She Said: I found it really effective, because as an audience, we can focus on Fern’s situation and relate to it in a way we may not be able to with a featured individual in a documentary—as fiction writers know, we don’t live our lives in ways that often translate well to discrete stories and narratives. By inserting the fictional Fern to represent such a nomad, the filmmaker can evoke the emotions of knowing her well and create a story around her that represents this lifestyle. Including real-life nomads, the film makes a stronger point about the reality of the situation in the United States and its increasing reliance on gig economy workers and the attendant betrayal of the contract with its citizens that a life of hard work will keep them safe and warm in the end. 

Chao needed an actor of McDormand’s range and ability to pull this off, however, because you could not put an actor in scenes with the individuals really living this life if that actor were too performative and lacked the ability to honestly relate to the people in each scene. And if there’s a dude McDormand, it has absolutely got to be David Strathairn (who, as you know, is VERY HIGH on my list of favorite actors). Both of them are riveting on screen, because their subtle performances have all the layers and nuance of real people… they becomeall the characters they play. 

This movie is very intense and evocative, because it’s so quiet and intimate. By the end, I could see that this would not be a life I would feel safe within. At the same time, it shows the grand vistas of the American landscape, from Nevada, to my beautiful home state of South Dakota. And we can also see this beautiful world as very indifferent to the plight of those who try to live on it with few resources. Only the caring and compassion of those who love Fern make enough safe places for her to land. What do you think, Ruud, does Nomadlandpresent this lifestyle in a way that appeals to you?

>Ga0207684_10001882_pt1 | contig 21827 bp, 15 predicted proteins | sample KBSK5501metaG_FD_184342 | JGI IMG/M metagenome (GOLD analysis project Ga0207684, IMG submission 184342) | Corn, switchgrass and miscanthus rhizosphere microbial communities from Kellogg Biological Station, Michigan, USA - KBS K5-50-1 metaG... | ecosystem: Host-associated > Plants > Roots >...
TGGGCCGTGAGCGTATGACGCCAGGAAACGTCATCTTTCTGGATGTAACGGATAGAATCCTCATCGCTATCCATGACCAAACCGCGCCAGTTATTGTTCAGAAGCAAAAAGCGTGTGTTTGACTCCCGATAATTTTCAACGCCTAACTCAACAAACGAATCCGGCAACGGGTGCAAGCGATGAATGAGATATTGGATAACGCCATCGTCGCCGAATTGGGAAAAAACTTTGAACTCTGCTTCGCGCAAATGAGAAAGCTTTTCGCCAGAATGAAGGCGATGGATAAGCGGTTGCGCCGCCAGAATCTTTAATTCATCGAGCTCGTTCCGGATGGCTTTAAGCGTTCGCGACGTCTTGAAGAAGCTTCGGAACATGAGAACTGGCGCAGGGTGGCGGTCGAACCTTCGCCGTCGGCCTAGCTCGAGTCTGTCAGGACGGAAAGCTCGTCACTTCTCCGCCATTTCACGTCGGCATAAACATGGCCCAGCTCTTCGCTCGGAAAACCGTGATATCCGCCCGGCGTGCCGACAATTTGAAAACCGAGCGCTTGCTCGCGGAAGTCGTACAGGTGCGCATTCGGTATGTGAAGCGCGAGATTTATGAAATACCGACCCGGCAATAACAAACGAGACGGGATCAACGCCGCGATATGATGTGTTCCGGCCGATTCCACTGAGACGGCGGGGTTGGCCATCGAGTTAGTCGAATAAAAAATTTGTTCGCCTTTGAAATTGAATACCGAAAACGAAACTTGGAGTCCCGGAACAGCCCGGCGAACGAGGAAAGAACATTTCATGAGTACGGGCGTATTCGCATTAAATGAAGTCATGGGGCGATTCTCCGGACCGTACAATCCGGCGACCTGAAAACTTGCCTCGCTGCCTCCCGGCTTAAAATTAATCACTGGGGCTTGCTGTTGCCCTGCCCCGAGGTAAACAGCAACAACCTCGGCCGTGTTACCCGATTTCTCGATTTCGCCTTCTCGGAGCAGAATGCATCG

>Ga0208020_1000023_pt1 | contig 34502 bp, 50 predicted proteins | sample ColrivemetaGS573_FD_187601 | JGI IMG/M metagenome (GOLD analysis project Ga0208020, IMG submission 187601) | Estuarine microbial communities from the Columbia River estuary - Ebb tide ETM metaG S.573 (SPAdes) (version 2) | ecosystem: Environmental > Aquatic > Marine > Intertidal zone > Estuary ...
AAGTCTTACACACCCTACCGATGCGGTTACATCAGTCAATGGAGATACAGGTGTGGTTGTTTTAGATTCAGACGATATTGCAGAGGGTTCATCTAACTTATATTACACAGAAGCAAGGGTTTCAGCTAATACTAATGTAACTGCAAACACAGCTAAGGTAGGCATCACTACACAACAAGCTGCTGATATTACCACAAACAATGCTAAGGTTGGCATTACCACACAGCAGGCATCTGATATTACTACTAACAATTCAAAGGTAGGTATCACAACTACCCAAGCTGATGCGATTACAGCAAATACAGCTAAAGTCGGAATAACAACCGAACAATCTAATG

He Said: Absolutely not. The insecurity, the living hand to mouth, the lack of comfort in that cramped van, where it might be extremely hot or dangerously cold depending on where you are and what time of year it is. I admit, though, that the freedom of being outside the grind of capitalism, and the closeness with those magnificent natural vistas (we do get some great views of the Badlands) does have its appeal. But it seems most of those who chose this life are forced into it by economic calamities. It seems to be no one’s first choice.

But to some extent the character of David (David Strathairn) is introduced to suggest that there may be an element of choice here (a complication that does give the film what amounts to its plot). There is a very tentative hint at a romantic connection here when they end up working seasonal jobs in the Badlands and then she follows him into a temporary job at everybody’s favorite billboard advertisement, Wall Drug (“Free Icewater! 596 miles to Wall Drug!”). Both David and, it turns out, Fern have some family connection—a son in his case, a sister in hers—that offer them a way out of this life. Will they take it? Here is where the element of choice comes in.